When chemist Elizabeth Driscoll confides in her colleague Matthew that her boyfriend seems to have changed, he advises her to visit one of his friends, a psychologist named David Kibner. Kibner believes that Elizabeth doesn’t realise that her relationship is falling apart due to modern society’s stresses. But as more people they know start to become cold and distant towards each other, they discover that something more sinister is at work. Spores from outer space have landed on Earth and are perfectly replicating humans without anyone realising.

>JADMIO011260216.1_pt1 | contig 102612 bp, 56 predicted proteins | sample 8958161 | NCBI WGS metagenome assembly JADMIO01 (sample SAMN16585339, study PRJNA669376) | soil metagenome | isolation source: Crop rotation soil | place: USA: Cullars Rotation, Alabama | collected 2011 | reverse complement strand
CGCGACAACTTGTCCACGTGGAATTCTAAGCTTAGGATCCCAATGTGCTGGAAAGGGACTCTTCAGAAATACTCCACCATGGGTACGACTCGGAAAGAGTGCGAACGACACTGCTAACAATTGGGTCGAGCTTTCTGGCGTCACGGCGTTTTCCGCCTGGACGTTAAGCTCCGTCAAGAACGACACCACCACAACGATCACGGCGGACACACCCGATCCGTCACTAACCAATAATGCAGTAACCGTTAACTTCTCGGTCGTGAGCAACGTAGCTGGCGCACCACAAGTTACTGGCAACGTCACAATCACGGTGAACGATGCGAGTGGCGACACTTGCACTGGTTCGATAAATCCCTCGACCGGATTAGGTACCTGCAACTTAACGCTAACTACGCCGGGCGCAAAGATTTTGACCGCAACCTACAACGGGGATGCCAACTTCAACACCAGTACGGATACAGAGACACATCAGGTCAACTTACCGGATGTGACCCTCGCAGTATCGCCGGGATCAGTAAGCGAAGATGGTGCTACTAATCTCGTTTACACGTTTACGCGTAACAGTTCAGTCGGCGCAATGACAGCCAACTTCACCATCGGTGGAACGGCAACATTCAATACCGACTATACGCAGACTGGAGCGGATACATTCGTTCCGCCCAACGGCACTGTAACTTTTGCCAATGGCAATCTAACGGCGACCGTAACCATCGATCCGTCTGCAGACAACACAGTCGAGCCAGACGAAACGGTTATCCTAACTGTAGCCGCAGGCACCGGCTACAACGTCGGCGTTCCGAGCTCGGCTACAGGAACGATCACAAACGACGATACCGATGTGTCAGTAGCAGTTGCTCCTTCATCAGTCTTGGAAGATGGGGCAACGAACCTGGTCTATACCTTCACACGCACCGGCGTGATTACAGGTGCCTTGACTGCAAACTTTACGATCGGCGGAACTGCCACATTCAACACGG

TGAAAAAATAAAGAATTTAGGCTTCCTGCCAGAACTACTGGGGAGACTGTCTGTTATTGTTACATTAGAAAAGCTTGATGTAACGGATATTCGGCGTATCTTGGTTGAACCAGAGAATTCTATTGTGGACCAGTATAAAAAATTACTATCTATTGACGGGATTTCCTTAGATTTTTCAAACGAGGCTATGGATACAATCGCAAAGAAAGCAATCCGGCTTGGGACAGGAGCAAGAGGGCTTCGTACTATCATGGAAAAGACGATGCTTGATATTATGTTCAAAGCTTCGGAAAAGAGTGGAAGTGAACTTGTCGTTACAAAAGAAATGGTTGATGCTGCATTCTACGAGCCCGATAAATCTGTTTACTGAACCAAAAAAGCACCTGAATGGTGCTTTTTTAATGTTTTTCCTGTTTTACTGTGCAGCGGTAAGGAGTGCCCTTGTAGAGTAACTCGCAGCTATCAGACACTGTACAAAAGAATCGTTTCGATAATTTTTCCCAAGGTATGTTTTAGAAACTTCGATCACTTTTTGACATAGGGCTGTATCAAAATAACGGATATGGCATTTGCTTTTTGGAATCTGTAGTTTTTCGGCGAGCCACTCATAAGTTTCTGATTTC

The original 1956 Invasion of the Body Snatchers, a landmark classic in its own right, served to portray a contemporary society which feared the breakdown of the cosy small-town American way of life and its traditional conservative values into something more alien (and Russian, as the case was during the early days of the Cold War and fears of Communist usurpation in the West). Twenty-two years later, those fears have now been realised in this remake. America had massively urbanised, had lost the cosy sense of safety that everybody knew everybody else, and society had become distant and cold to each other as a result of individual self-drive and ambition. It wasn’t about what you could do for your country anymore, but what you could do for yourself. People had become so self-absorbed that they failed to notice things from the past that had been the very fabric and essence of early twentieth century life. These changing times are reflected perfectly in this updated version of the story, a rare instance where a remake not only builds upon the themes of the original but surpasses them. Back then, people could recognise change and do something about it – here, society is changing under their very noses, but their new way of life doesn’t allow them to see it until it’s too late.